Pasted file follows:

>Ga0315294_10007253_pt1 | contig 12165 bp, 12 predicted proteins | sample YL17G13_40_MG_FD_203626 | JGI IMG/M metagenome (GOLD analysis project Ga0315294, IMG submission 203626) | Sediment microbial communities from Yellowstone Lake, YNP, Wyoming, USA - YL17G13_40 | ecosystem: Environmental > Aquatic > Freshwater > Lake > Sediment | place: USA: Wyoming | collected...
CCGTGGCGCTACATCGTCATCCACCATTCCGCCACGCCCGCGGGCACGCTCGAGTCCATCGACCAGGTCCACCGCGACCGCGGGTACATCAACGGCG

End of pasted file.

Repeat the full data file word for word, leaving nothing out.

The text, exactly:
>Ga0315294_10007253_pt1 | contig 12165 bp, 12 predicted proteins | sample YL17G13_40_MG_FD_203626 | JGI IMG/M metagenome (GOLD analysis project Ga0315294, IMG submission 203626) | Sediment microbial communities from Yellowstone Lake, YNP, Wyoming, USA - YL17G13_40 | ecosystem: Environmental > Aquatic > Freshwater > Lake > Sediment | place: USA: Wyoming | collected...
CCGTGGCGCTACATCGTCATCCACCATTCCGCCACGCCCGCGGGCACGCTCGAGTCCATCGACCAGGTCCACCGCGACCGCGGGTACATCAACGGCG